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Emerj CEO Took Questions from Professors, Colonels, and a General at National Defense University

Daniel Faggella

Daniel Faggella is the founder and CEO at Emerj. Called upon by the United Nations, World Bank, INTERPOL, and many global enterprises, Daniel is a sought-after expert on the competitive strategy implications of AI for business and government leaders.

Dan Took Questions from Professors, Colonels, and a General at National Defense University

Event: A guest appearance at National Defense University

Date: October 24, 2018

Team Member: Daniel Faggella, Emerj CEO and Founder

What Happened

Through a variety of presentations for business and government personnel, I was put in touch with some of the leadership at the Defense Innovation Unit at the Department of Defense, which is essentially an arm of the Defense Advanced Research Projects Agency (DARPA). In talking to those folks, I was introduced to a professor at the National Defense University in Washington DC who was very interested in how to bake artificial intelligence use cases and understanding into their curriculum in order to help train military leaders on how to fruitfully leverage these technologies.

Dan with General Kyle Robinson of the US Air Force
Dan with General Kyle Robinson of the US Air Force

Most people at the National Defense University are between 35 and 55;  they’re often colonels or generals who are there to be educated to the next highest level in very specialized military domains. The people I was speaking to were primarily people who teach at the university. We even had a general in the room. The presentation itself was rather free-form.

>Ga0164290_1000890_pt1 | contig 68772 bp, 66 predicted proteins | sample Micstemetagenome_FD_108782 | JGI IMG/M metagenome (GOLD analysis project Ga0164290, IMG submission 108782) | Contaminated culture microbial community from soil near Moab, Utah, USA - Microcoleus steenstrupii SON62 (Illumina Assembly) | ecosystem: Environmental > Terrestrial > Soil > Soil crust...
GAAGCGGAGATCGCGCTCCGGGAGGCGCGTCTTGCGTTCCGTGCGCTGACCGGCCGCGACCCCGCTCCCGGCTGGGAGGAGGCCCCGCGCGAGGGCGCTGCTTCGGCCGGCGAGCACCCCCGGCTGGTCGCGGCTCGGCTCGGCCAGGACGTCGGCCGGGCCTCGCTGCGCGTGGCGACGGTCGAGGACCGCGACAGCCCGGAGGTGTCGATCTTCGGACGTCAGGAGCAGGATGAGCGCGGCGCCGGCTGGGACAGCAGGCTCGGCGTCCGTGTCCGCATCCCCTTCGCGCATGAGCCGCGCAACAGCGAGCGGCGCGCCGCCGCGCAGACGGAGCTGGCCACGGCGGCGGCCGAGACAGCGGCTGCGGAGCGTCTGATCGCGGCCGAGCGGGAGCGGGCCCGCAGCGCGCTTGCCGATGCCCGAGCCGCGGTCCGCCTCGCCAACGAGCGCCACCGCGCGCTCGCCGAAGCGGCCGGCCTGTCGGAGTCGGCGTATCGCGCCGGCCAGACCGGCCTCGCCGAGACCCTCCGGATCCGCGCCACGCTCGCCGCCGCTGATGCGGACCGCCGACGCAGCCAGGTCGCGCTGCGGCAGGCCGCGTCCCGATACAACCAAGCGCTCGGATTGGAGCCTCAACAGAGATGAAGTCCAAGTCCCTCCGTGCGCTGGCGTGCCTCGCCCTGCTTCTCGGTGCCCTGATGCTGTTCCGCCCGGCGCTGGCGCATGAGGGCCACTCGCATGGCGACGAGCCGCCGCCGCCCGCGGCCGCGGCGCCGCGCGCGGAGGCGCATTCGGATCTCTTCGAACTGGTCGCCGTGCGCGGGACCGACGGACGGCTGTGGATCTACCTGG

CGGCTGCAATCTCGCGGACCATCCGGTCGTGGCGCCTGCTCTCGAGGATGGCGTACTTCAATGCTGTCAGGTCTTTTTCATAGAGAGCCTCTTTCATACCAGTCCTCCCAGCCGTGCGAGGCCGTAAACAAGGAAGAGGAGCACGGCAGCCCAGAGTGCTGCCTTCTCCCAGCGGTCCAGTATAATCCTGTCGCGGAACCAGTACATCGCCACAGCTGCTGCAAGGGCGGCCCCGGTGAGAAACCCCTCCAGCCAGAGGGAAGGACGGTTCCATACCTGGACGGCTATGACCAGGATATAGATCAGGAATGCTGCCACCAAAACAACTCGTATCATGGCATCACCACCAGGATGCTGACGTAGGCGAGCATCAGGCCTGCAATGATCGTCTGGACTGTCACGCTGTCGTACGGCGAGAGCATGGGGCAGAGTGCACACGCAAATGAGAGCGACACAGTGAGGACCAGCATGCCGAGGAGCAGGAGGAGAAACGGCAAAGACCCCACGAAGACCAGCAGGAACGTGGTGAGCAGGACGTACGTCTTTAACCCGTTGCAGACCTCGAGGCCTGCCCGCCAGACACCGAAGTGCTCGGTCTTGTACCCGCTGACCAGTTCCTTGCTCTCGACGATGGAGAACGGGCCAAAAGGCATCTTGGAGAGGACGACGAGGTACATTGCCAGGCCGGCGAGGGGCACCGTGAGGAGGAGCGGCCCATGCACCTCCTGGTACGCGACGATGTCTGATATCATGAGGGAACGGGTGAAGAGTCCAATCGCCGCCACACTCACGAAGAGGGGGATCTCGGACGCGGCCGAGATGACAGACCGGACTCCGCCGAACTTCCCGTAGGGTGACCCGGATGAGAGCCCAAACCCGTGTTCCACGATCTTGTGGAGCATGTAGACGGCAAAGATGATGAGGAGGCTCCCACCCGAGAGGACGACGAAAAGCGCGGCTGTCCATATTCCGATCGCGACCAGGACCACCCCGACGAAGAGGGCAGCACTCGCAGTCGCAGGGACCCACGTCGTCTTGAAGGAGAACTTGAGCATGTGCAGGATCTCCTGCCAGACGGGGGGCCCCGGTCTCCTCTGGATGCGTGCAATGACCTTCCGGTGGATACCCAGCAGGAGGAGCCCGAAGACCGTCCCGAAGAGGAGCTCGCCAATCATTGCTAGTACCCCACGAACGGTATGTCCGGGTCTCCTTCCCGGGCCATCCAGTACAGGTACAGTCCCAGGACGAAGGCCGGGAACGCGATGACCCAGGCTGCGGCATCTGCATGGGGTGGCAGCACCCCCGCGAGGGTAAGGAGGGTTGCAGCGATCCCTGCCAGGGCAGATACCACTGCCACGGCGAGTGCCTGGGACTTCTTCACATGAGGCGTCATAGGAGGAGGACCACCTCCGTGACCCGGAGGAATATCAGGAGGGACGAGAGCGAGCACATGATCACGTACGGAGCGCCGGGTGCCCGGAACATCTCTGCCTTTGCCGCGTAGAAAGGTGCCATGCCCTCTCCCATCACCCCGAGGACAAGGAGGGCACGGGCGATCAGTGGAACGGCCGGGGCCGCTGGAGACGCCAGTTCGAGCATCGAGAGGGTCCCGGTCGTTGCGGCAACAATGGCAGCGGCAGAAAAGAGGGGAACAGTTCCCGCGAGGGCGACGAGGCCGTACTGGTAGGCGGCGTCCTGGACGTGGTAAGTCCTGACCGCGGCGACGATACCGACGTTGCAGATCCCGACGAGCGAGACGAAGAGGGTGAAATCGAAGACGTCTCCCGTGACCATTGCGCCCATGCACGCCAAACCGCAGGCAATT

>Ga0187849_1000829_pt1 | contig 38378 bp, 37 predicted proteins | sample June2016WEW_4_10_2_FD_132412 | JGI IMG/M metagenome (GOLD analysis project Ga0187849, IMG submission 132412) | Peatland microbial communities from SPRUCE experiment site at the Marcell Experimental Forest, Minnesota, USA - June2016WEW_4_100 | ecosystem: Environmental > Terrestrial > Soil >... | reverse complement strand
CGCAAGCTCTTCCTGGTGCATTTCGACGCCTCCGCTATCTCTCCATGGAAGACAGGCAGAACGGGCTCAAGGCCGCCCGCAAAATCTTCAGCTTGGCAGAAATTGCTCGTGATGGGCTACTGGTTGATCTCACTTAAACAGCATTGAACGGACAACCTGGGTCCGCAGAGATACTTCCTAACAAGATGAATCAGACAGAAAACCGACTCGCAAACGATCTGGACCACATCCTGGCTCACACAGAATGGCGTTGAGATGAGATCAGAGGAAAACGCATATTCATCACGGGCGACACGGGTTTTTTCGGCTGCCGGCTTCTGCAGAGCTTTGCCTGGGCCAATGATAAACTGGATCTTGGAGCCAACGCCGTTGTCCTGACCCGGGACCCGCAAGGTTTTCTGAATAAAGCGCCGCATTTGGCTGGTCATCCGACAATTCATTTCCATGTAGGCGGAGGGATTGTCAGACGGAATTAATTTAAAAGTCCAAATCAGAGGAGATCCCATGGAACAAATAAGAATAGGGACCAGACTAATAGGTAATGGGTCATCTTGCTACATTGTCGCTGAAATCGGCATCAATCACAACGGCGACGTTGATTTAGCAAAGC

I sat down with some critical points in mind about what military leaders should understand, but I didn’t talk about anything technical. I talked about the conceptual understandings that are going to be critical for military leaders to deal with defense contractors and to understand application areas that might be fruitful for them.

They peppered me with questions about acquiring talent, the phases of AI adoption, and why it’s so challenging to adopt AI in large, existing institutions like the government. I also really laid out a framework for how non-technical military leaders can still understand what problems AI is a good fit for and what AI is capable of.

One person there was with the Army, and he was interested in AI applications for tanks and Humvees. The general who was in the room was with the Air Force, and he had questions more specific to what the Air Force is up to.

I got to explore the National War College, which was belt during Theodore Roosevelt’s era. There’s a special room in there where they conduct a lot of the ceremonies for granting high-level military rank, so that was fun to look around.

What We Learned

  • The things that high-level military leaders want to know about AI are the same things that high-level business executives want to know. They ask a lot of the same questions, namely, “what’s possible,” “what’s working,” and, “where can I apply AI?” They want to know what has real traction and what is already making an impact in the real world–not what’s experimental or still circling around academia. Of course, the military’s goals are somewhat different from those of businesses, but like in business, there is always an objective that it’s looking to achieve with or without AI.
  • The military is very interested in the international stage of AI. It wants to know the kinds of capabilities that are being developed in the EU, in China, in Israel, as compared to in the United States. In addition, it wants to know how talent density is being allocated amongst those powers. I didn’t get to speak as much on the China-US dynamic as much as I would have liked to during this particular presentation, but it was something of great interest to the people in the room in terms of big-picture international affairs. International dynamics as they relate to AI is also what I’m most passionate about.

 

Header Image Credit: Pcssr

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